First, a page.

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Publication numberUS7120572 B1
Publication typeGrant
Application numberUS 09/516,406
Publication dateOct 10, 2006
Filing dateMar 1, 2000
Priority dateJan 6, 2000
Fee statusPaid
Also published asWO2001050250A2, WO2001050250A3
Publication number09516406, 516406, US 7120572 B1, US 7120572B1, US-B1-7120572, US7120572 B1, US7120572B1
InventorsSheng Liang
Original AssigneeSun Microsystems, Inc.
Export CitationBiBTeX, EndNote, RefMan
External Links: USPTO, USPTO Assignment, Espacenet
Memory efficient program pre-execution verifier and method
US 7120572 B1
Abstract
A program authoring system, prior to distributing a program, preprocesses the program to verify the integrity of the program. The program is written in a language that uses a restricted set of data type specific instructions. The program preprocessor, upon verification of the program's integrity, generates a modified version of the program containing an array of supplemental information. The supplemental information consists of data type snapshots of the program stack and local variables immediately prior to execution of each of a set of identified target instructions, which are successors of conditional jump, unconditional jump, branch and flow control instructions, if any, in the program. In client devices that receive programs, a program verifier verifies the integrity of each received program. The instructions of the program are emulated to determine whether any instruction in the program would violate the data type restrictions for that instruction.
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Claims(27)
1. A method of operating a computer system, comprising:
(A) storing a program in a memory, the program including a sequence of instructions, where each of a multiplicity of the instructions represents an operation on data of a specific data type; said each instruction having associated data type restrictions on the data type of data to be manipulated by said each instruction;
(B) processing the program to determine whether execution of any instruction in the program would violate the data type restrictions for that instruction and generating a first fault signal when execution of any instruction in the program would violate the data type restrictions for that instruction;
the program processing including:
(B1) determining a subset of the instructions, comprising target instructions, that are successor instructions of conditional jump, unconditional jump, branch and flow control instructions;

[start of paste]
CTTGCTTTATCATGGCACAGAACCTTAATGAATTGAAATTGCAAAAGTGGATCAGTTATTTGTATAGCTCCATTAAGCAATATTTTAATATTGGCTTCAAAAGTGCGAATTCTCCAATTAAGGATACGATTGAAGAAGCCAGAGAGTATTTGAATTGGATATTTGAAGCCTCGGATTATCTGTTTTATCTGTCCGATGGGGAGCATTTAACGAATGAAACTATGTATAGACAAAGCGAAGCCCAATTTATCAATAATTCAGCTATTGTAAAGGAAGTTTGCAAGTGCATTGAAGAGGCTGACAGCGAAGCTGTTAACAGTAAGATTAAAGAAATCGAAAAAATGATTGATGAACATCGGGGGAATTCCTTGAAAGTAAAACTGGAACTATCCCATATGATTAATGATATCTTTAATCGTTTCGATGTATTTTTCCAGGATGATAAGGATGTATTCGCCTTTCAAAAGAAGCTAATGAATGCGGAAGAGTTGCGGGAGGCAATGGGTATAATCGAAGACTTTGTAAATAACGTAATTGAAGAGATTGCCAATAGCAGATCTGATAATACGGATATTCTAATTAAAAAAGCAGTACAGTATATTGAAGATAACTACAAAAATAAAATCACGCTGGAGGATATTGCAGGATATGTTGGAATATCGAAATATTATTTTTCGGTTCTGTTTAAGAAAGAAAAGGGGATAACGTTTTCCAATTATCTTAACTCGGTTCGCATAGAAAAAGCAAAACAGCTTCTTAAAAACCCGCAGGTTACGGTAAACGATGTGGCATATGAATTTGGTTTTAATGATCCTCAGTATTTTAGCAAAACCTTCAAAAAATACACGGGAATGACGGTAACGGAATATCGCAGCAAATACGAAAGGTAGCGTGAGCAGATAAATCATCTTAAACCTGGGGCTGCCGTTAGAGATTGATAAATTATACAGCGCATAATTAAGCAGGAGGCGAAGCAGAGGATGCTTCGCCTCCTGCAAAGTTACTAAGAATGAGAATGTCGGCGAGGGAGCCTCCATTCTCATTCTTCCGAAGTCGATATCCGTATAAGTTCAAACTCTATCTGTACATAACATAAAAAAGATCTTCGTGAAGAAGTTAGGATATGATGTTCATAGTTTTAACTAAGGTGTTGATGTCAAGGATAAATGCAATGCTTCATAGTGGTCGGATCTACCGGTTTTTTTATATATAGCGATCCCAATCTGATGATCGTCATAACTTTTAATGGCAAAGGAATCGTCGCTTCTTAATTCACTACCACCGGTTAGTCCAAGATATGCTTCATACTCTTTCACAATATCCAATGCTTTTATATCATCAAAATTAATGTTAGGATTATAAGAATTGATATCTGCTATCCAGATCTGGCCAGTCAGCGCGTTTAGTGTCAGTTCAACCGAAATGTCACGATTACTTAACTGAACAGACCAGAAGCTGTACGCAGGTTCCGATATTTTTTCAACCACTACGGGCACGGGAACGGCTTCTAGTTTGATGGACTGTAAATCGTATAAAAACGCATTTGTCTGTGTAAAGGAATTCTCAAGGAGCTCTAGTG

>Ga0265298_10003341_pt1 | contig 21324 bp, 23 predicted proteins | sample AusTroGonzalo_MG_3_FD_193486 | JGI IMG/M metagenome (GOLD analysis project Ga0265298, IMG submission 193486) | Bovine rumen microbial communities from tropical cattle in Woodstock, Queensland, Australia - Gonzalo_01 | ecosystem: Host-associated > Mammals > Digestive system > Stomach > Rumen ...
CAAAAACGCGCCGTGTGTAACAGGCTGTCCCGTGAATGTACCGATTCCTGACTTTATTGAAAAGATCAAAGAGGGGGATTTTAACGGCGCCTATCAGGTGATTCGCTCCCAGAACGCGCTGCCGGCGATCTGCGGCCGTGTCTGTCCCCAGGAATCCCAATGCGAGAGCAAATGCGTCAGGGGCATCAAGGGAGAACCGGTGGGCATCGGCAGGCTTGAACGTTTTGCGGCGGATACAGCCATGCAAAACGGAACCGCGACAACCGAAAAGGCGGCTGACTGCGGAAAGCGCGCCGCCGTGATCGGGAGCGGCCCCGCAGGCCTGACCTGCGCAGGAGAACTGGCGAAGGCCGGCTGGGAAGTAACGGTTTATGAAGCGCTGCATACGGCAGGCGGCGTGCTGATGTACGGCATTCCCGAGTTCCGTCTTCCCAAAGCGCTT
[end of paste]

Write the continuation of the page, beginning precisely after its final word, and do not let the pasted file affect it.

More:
(B2) generating, for at least one target instruction in the program, a data type snapshot, the data type snapshot including data type information for at least one datum stored in an operand stack or a local variable prior to execution of the at least one target instruction;
(B3) determining for an identified target instruction whether a set of selection criteria are met, the set of selection criteria including whether the identified target instruction is a successor to at least two distinct predecessor instructions of the program and whether the data types associated with data stored in the operand stack and local variables by the program immediately after execution of all the predecessor instructions are identical; and
(B4) when the determination for the identified target instruction is negative, storing the snapshot for the identified target instruction in an array of supplemental information, and when the determination is positive, determining whether the identified target instruction is the target of any predecessor instruction positioned later in the program than the identified target instruction, and when this determination is positive, storing information identifying the identified target instruction in the array of supplemental information; and
(C) when the first fault signal is not generated, storing in the memory a modified version of the program having the array of supplemental information that includes the data type snapshot generated for at least one of the target instructions of the program;
wherein the supplemental information includes data type snapshots only for instructions determined to be target instructions.
2. The method of claim 1, further including:
identifying subroutines and subroutine calls, if any, in the program and converting the identified subroutines and subroutine calls into inline instructions, thereby generating a version of the program that includes no subroutines and subroutine calls, whereby the modified program includes no subroutines and subroutine calls.
3. The method of claim 1, further including:
distributing the modified program to a client device;
at the client device, prior to execution of the modified program, preprocessing the modified program to verify that execution of the program will not violate the data type restrictions and generating a second fault signal when execution of any instruction in the modified program would violate the data type restrictions for that instruction;
the pre-processing of the modified program including:
emulating the operation of the instructions in the modified program and determining whether each emulated instruction would violate the data type restrictions for that instruction, including, when the modified program includes a data type snapshot for the instruction being emulated, comparing a data type value generated by said emulating with a corresponding data type in the data type snapshot, and generating the second fault signal when the generated and corresponding data types are inconsistent with each other.
4. The method of claim 3, wherein the emulating, performed at the client device, includes,